To cancel this contract, mail or deliver a signed, dated copy of this cancellation notice, or any other written notice to (name of credit repair organization) at (address of credit repair organization) before midnight on (date)
I hereby cancel this transaction,
( date )
( purchaser’s signature ).’.
(c) Consumer Copy of Contract Required.–Any consumer who enters into any contract with any credit repair organization shall be given, by the organization–
(1) a copy of the completed contract and the disclosure statement required under section 405; and (2) a copy of any other document the credit repair organization requires the consumer to sign, at the time the contract or the other document is signed.
SEC. 408. NONCOMPLIANCE WITH THIS TITLE.(12)
(1) shall be treated as void; and
(2) may not be enforced by any Federal or State court or any other person.
(b) Attempt To Obtain Waiver.–Any attempt by any person to obtain a waiver from any consumer of any protection provided by or any right of the consumer under this title shall be treated as a violation of this title.
(c) Contracts Not in Compliance.–Any contract for services which does not comply with the applicable provisions of this title–
(1) shall be treated as void; and
(2) may not be enforced by any Federal or State court or any other person.
SEC. 409. CIVIL LIABILITY.(13)
(1) Actual damages.–The greater of–
(A) the amount of any actual damage sustained by such person as a result of such failure; or
(B) any amount paid by the person to the credit repair organization.
(2) Punitive damages.–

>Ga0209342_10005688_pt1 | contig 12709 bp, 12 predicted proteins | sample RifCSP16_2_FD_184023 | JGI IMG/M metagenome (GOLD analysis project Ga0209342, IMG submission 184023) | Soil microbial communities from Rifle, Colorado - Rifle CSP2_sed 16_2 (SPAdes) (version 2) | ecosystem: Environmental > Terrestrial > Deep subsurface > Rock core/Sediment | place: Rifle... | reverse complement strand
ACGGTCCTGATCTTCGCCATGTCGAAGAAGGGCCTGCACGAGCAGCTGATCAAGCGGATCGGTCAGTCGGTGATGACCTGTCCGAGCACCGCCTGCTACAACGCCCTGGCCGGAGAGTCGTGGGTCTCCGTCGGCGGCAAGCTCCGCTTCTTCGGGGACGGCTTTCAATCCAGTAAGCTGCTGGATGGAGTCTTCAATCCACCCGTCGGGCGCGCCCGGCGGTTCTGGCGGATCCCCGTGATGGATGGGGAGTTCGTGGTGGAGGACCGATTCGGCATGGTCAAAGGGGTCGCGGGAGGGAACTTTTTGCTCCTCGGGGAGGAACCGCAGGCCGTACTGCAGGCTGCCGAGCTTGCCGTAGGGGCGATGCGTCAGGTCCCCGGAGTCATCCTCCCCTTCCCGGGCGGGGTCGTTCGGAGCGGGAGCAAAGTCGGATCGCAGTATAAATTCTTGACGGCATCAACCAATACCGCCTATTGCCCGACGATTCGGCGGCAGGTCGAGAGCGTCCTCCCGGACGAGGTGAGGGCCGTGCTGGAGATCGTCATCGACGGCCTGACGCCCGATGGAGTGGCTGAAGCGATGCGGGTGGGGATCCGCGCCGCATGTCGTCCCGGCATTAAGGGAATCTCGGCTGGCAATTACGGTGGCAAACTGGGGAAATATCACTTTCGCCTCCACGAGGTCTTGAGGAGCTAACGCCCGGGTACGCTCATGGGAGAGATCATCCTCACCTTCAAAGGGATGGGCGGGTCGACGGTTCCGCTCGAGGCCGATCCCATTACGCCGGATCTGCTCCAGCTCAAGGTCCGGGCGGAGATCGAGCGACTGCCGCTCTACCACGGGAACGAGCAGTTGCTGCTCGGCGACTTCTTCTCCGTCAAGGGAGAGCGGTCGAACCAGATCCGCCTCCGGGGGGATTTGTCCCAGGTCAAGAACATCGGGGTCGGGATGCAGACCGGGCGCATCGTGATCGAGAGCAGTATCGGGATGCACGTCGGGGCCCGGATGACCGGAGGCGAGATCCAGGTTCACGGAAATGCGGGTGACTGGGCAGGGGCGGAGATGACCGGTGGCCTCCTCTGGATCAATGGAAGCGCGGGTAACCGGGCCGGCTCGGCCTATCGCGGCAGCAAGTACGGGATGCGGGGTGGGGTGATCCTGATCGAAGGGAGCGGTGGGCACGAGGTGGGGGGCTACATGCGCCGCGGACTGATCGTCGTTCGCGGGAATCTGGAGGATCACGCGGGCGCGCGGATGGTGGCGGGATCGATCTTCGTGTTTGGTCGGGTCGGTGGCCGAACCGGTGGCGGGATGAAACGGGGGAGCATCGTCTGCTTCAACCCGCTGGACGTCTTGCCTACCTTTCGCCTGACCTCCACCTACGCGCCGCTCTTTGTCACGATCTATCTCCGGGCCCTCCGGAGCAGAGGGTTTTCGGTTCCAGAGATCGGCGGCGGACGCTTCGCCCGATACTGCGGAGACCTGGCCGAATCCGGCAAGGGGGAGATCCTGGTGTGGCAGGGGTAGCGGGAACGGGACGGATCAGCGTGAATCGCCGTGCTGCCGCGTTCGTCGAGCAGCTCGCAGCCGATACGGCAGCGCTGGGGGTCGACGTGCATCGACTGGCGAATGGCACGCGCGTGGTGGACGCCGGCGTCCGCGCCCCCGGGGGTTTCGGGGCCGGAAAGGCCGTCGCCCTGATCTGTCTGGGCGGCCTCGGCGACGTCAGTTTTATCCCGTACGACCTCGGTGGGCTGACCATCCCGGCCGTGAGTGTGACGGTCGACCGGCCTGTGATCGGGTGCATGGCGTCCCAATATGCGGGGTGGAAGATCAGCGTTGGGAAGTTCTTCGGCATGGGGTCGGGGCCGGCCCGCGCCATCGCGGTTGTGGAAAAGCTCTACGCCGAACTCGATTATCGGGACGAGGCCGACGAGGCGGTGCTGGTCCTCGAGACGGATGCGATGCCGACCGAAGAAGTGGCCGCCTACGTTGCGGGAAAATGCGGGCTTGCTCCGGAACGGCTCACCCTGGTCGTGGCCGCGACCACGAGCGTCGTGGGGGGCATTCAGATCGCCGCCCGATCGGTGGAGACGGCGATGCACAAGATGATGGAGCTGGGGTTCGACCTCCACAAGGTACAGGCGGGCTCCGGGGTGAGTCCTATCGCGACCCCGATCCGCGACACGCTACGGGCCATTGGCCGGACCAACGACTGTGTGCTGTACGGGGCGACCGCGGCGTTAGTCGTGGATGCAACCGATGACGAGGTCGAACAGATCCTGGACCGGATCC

(A) Individual actions.–In the case of any action by an individual, such additional amount as the court may allow.
(B) Class actions.–In the case of a class action, the sum of–
(i) the aggregate of the amount which the court may allow for each named plaintiff; and
(ii) the aggregate of the amount which the court may allow for each other class member, without regard to any minimum individual recovery.
(3) Attorneys’ fees.–In the case of any successful action to enforce any liability under paragraph (1) or (2), the costs of the action, together with reasonable attorneys’ fees.
(b) Factors to Be Considered in Awarding Punitive Damages.–In determining the amount of any liability of any credit repair organization under subsection (a)(2), the court shall consider, among other relevant factors–
(1) the frequency and persistence of noncompliance by the credit repair organization;
(2) the nature of the noncompliance;
(3) the extent to which such noncompliance was intentional; and
(4) in the case of any class action, the number of consumers adversely affected.
SEC. 410. ADMINISTRATIVE ENFORCEMENT.(14)
(b) Violations of This Title Treated as Violations of Federal Trade Commission Act.–
(1) In general. — For the purpose of the exercise by the Federal Trade Commission of the Commission’s functions and powers under the Federal Trade Commission Act, any violation of any requirement or prohibition imposed under this title with respect to credit repair organizations shall constitute an unfair or deceptive act or practice in commerce in violation of section 5(a) of the Federal Trade Commission Act.
(2) Enforcement authority under other law. — All functions and powers of the Federal Trade Commission under the Federal Trade Commission Act shall be available to the Commission to enforce compliance with this title by any person subject to enforcement by the Federal Trade Commission pursuant to this subsection, including the power to enforce the provisions of this title in the same manner as if the violation had been a violation of any Federal Trade Commission trade regulation rule, without regard to whether the credit repair organization–
(A) is engaged in commerce; or